RaveThe GuardianIn his fourth novel, Donal Ryan has not only bounded over a wall into new territory, but built himself a castle there ... The three stories are equally involving but it is only when the final section arrives that they are drawn together in the most heartbreaking manner. There are revelations to be found in the closing pages, and connections between characters that took me by surprise—making me utter an expletive aloud in Dublin airport while reading ... This is a superb novel, from a writer building a body of work the equal of any today. His books are filled with love and righteous anger, most of which lurks darkly beneath the surface ready to explode like an ill-judged comment at a family gathering.
Edouard Louis, Trans. Lorin Stein
PositiveThe Irish Times\"Louis veers between deep emotion and a forensic study of the night in question. It’s as if he is using his writing to understand whether, in fact, he’s culpable in some way and exactly how the encounter changed from consensual sex to rape. It makes for a heartbreaking read ... I’m not entirely sure why Louis chooses to use the term [\'novel], as it diminishes, for me, the impact of the work. I want to believe that every word on the page is true, because, if they’re not, then I feel manipulated as a reader ... Issues of literary identity aside, I find myself captivated by Édouard Louis’s books and his raw honesty.\
RaveThe Irish TimesOccasionally in the very best fiction, a line that at first glance appears insignificant leaps from the page, offering a deep insight into a character, and one such occurs here ... There are only a small number of writers whose work will endure long after they are gone but William Trevor, who should have become our fifth Nobel Laureate, is unquestionably one of those.
RaveThe GuardianThere’s an irony to the title of Roddy Doyle’s 11th novel, in that the book eschews most of his trademark humour and the laughs fall thin on the ground. His darkest and perhaps finest work since The Woman Who Walked Into Doors 20 years ago, Smile combines tropes from the various strands of Doyle’s career – childhood memories from the Barrytown trilogy, middle-aged regrets from The Guts and Bullfighting, pub conversations from Two Pints – and merges them into a unique novel, one that is terribly moving and even, at times, distressing, while saving its greatest surprise until the end ... While Doyle has never been a particularly experimental writer, he takes great risks with his story as the novel progresses. To say more would be to spoil the truly unexpected climax that Smile reaches, but suffice to say that to call this the least Roddyesque of Doyle’s work would be an understatement. There is a brave and complex ending to the novel, one that will leave readers astonished.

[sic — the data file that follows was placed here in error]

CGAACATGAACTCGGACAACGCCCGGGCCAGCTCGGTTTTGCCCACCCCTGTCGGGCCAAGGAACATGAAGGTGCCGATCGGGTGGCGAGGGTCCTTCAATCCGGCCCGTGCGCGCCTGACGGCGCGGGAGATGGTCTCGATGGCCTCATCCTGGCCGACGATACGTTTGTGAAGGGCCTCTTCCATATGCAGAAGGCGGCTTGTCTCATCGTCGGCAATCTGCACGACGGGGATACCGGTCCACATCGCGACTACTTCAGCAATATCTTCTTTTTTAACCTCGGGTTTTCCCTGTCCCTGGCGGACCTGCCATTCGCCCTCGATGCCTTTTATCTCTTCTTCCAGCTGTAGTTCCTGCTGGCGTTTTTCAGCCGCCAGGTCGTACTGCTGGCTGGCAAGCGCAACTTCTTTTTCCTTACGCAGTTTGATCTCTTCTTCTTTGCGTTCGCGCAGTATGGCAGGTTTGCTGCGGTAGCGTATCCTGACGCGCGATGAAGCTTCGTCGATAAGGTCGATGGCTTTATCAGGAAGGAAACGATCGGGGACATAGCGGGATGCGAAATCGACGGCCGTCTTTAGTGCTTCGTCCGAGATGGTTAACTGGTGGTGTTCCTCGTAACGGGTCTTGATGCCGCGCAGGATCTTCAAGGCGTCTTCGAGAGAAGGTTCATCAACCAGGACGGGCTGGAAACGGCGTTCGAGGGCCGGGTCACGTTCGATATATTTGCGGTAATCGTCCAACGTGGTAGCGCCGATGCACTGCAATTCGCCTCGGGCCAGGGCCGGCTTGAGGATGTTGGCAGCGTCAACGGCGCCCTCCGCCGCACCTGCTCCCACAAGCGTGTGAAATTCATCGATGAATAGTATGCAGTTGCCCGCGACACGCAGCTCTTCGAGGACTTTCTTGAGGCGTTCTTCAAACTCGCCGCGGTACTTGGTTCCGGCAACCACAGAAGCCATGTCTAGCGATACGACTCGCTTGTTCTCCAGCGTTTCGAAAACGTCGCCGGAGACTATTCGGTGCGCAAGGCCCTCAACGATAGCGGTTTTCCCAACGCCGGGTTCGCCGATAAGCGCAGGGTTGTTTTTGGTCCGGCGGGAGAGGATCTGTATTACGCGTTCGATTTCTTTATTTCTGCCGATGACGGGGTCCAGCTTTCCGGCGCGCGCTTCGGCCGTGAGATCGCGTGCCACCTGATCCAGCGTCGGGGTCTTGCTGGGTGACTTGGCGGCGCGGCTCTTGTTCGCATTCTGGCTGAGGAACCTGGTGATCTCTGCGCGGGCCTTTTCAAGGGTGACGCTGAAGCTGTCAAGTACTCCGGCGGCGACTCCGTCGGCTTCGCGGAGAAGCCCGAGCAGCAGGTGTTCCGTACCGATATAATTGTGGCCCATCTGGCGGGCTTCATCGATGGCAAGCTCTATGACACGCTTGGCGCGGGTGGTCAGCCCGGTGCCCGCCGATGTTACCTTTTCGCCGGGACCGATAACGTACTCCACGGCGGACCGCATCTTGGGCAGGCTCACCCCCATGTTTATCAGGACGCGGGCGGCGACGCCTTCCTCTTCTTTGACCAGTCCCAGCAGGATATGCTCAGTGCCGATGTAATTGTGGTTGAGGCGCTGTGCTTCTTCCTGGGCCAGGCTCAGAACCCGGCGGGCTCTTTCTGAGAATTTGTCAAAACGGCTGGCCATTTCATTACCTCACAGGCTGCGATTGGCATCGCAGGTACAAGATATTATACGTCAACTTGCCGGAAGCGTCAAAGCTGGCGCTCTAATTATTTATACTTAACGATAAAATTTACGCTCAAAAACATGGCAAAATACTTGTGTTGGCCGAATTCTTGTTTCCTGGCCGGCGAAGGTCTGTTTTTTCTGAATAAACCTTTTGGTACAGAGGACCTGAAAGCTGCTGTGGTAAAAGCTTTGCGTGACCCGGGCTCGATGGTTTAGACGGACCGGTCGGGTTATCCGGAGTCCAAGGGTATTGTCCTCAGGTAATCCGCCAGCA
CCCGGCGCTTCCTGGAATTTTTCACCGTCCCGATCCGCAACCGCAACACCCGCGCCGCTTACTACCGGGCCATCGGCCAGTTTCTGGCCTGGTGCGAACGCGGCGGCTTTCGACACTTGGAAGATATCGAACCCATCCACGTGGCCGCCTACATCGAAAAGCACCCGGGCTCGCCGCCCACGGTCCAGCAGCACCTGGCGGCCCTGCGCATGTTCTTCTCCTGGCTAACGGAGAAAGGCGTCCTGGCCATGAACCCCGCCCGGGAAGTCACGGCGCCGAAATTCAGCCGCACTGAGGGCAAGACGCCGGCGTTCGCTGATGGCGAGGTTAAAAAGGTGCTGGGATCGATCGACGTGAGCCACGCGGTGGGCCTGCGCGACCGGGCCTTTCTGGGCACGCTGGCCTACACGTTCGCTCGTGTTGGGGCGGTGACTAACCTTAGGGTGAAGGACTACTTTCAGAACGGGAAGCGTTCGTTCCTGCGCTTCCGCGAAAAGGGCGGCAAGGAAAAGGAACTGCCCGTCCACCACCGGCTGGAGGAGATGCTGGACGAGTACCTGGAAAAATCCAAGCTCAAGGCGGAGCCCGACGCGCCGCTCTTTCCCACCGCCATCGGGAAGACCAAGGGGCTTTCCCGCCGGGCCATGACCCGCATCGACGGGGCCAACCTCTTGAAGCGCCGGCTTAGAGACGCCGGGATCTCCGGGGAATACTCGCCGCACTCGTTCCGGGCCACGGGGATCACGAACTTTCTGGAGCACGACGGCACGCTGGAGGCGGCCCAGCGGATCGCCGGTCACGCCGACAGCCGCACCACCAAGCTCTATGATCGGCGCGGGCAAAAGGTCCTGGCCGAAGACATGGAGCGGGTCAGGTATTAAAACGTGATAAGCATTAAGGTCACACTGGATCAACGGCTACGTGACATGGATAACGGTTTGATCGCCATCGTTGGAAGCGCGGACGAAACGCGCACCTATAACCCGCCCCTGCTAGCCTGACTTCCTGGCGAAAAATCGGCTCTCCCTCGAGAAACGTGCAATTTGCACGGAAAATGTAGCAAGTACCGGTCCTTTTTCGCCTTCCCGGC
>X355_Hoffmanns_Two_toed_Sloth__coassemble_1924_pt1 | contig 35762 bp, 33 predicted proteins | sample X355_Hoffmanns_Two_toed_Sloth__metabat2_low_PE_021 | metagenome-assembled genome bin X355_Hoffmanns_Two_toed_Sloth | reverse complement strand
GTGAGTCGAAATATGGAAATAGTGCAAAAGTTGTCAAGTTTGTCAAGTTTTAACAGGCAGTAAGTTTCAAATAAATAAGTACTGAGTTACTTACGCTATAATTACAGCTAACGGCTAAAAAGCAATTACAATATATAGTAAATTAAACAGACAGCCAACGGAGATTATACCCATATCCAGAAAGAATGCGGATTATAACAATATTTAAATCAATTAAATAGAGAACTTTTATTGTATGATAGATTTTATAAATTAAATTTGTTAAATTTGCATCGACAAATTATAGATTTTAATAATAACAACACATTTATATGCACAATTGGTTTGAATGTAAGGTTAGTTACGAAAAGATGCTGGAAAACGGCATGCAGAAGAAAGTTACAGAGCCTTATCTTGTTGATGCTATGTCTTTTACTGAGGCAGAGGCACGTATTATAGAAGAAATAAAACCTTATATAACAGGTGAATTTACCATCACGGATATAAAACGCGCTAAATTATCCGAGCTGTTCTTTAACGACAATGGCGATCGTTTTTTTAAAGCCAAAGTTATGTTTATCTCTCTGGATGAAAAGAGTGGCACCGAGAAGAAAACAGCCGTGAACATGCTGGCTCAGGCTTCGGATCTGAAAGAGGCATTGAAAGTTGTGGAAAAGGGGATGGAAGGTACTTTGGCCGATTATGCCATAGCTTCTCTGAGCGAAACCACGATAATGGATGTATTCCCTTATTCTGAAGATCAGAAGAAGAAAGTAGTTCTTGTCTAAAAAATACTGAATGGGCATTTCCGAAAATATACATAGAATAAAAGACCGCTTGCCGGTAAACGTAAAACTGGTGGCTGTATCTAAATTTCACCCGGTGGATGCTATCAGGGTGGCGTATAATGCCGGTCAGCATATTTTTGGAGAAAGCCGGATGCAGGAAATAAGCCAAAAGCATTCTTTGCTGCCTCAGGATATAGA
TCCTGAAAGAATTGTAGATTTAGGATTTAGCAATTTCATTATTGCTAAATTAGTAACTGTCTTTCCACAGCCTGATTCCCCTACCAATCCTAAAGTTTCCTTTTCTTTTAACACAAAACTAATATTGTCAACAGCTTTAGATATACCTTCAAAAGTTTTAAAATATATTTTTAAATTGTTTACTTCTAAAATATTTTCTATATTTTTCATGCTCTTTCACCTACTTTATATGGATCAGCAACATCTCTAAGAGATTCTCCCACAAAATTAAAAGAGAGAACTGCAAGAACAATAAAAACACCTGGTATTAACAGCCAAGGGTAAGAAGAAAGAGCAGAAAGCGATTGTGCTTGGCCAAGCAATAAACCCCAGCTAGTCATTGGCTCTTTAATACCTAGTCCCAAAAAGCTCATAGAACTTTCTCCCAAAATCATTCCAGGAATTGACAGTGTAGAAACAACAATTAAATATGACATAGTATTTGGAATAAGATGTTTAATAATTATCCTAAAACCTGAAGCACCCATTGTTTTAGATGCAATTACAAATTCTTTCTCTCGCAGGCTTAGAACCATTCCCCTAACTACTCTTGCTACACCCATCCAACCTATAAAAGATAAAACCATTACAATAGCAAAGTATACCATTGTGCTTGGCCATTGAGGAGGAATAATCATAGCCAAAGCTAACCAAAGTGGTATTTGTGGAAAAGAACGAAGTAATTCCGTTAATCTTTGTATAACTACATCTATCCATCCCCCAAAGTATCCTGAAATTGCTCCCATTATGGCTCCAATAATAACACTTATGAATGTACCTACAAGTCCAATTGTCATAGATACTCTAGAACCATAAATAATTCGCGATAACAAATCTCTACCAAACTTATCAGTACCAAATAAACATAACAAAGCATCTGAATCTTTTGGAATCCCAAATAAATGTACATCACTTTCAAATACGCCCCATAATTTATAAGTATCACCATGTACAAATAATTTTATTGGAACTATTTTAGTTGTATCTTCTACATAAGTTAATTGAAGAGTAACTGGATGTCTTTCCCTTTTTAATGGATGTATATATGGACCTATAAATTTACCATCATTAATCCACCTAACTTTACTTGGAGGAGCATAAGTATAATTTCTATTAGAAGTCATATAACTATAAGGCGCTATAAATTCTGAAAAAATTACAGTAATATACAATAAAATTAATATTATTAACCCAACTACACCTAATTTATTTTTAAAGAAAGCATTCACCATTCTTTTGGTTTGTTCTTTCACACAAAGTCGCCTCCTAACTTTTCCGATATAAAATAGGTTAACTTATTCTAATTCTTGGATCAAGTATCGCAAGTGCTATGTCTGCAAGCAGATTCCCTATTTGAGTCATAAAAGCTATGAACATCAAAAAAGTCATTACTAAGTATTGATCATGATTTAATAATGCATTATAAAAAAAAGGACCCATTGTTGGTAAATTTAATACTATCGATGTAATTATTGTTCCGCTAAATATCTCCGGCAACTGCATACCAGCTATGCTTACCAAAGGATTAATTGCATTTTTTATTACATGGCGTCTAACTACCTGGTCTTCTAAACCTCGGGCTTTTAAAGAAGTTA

PositiveThe Guardian50 pages into Stephen Florida I felt as though I was being pinned to a wall – or rather a mat – by a teenage boy intent on telling me every detail of his exercise routine, about the importance of warm-ups, protein and sleep and the reason he keeps his hair in a military buzz cut. Eventually, though, I gave in, seduced by his unrelenting determination, despite the fact that he was holding me down and twisting my arm into places nature did not want it to go … Its brutal intensity makes it a difficult read at times, but there’s no denying how deeply Stephen’s voice sinks into the mind ... His writing is powerful and magnetic, with a quality that suggests it has been worked over to strip it bare of ornamentation but still leave it with a rare beauty that the greatest sportspeople, in a ring, on a court or on a pitch, can achieve.